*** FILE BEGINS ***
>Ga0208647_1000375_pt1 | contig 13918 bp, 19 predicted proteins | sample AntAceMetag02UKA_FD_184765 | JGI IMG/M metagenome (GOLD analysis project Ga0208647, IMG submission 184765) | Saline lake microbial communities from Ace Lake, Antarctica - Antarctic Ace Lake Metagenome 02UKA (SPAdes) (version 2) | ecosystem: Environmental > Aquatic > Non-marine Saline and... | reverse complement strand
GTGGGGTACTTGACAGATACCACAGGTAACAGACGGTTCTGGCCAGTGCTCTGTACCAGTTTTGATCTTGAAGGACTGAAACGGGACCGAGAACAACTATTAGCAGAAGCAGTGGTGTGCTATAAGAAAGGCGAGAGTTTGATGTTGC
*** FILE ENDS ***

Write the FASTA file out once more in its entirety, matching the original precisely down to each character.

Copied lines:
>Ga0208647_1000375_pt1 | contig 13918 bp, 19 predicted proteins | sample AntAceMetag02UKA_FD_184765 | JGI IMG/M metagenome (GOLD analysis project Ga0208647, IMG submission 184765) | Saline lake microbial communities from Ace Lake, Antarctica - Antarctic Ace Lake Metagenome 02UKA (SPAdes) (version 2) | ecosystem: Environmental > Aquatic > Non-marine Saline and... | reverse complement strand
GTGGGGTACTTGACAGATACCACAGGTAACAGACGGTTCTGGCCAGTGCTCTGTACCAGTTTTGATCTTGAAGGACTGAAACGGGACCGAGAACAACTATTAGCAGAAGCAGTGGTGTGCTATAAGAAAGGCGAGAGTTTGATGTTGC